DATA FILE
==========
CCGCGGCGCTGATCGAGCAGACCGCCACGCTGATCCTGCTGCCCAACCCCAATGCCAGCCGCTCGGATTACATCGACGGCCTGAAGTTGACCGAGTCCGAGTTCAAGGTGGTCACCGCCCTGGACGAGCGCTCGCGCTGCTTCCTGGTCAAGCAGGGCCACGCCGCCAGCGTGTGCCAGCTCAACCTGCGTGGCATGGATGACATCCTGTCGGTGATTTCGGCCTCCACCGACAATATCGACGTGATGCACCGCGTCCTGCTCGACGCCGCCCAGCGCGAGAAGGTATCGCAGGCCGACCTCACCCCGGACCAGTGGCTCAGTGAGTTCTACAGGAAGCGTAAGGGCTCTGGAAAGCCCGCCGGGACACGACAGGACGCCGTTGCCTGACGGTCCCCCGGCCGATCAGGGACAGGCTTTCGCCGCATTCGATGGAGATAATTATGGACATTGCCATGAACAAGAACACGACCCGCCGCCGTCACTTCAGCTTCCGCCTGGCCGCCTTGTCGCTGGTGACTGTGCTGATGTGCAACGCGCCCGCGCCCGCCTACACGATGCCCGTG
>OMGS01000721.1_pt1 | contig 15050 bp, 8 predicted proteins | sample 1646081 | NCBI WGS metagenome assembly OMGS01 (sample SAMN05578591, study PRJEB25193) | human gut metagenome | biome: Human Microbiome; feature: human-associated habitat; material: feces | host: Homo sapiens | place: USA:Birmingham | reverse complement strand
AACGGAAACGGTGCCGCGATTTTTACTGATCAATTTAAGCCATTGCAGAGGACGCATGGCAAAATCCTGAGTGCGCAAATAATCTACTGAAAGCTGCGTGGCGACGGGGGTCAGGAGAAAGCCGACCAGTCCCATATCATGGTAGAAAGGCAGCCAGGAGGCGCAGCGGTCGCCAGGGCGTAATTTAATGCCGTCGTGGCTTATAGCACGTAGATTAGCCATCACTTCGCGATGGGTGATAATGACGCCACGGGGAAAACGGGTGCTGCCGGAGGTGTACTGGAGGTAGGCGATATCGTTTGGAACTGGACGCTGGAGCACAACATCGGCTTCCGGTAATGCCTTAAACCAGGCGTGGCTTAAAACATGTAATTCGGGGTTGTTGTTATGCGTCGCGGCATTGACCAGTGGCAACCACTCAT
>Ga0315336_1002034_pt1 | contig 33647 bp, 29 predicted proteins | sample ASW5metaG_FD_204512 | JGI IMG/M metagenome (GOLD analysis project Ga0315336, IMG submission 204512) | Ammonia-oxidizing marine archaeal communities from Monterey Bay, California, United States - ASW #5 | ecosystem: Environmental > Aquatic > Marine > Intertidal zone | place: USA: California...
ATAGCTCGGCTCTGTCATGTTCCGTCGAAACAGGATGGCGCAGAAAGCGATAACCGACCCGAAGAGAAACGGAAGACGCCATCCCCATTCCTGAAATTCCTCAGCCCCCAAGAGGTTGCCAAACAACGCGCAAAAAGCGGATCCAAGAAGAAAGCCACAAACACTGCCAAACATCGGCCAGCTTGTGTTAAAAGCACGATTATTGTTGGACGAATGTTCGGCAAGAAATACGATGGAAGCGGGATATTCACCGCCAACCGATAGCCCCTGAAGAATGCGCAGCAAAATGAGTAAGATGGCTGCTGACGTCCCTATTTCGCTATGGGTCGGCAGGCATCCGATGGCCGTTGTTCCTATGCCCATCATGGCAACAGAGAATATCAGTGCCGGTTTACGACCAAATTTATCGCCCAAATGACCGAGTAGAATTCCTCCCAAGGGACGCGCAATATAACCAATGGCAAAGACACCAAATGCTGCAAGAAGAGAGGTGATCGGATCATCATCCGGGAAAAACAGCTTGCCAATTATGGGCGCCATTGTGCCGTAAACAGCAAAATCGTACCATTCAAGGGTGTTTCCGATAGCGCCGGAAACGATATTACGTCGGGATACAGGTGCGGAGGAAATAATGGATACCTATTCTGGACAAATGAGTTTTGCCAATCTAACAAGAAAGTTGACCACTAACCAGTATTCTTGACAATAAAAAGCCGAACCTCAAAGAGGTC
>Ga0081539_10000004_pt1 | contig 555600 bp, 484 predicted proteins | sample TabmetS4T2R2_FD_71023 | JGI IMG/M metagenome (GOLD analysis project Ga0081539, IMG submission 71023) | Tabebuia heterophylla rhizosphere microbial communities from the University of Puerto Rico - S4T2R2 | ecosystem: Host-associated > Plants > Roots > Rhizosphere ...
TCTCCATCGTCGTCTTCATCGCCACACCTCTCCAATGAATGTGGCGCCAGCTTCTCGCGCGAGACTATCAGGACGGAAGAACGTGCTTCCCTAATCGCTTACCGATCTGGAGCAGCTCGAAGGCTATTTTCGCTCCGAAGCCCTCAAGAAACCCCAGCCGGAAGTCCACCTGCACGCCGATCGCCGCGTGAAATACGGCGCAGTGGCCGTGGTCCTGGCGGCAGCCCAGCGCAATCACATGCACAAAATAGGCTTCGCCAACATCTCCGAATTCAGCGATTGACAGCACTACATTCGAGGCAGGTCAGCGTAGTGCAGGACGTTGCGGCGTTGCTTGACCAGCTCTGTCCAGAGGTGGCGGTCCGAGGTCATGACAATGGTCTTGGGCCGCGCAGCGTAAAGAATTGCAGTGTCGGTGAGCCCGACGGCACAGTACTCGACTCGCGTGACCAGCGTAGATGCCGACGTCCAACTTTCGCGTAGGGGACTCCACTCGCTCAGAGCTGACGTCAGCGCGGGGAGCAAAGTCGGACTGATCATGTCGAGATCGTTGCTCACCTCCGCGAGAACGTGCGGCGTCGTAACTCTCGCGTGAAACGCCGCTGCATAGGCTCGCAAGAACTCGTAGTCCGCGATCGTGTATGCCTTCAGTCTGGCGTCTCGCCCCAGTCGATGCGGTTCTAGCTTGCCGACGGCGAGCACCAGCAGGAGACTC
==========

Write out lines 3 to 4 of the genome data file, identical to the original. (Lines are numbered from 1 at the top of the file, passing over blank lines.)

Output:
AACGGAAACGGTGCCGCGATTTTTACTGATCAATTTAAGCCATTGCAGAGGACGCATGGCAAAATCCTGAGTGCGCAAATAATCTACTGAAAGCTGCGTGGCGACGGGGGTCAGGAGAAAGCCGACCAGTCCCATATCATGGTAGAAAGGCAGCCAGGAGGCGCAGCGGTCGCCAGGGCGTAATTTAATGCCGTCGTGGCTTATAGCACGTAGATTAGCCATCACTTCGCGATGGGTGATAATGACGCCACGGGGAAAACGGGTGCTGCCGGAGGTGTACTGGAGGTAGGCGATATCGTTTGGAACTGGACGCTGGAGCACAACATCGGCTTCCGGTAATGCCTTAAACCAGGCGTGGCTTAAAACATGTAATTCGGGGTTGTTGTTATGCGTCGCGGCATTGACCAGTGGCAACCACTCAT
>Ga0315336_1002034_pt1 | contig 33647 bp, 29 predicted proteins | sample ASW5metaG_FD_204512 | JGI IMG/M metagenome (GOLD analysis project Ga0315336, IMG submission 204512) | Ammonia-oxidizing marine archaeal communities from Monterey Bay, California, United States - ASW #5 | ecosystem: Environmental > Aquatic > Marine > Intertidal zone | place: USA: California...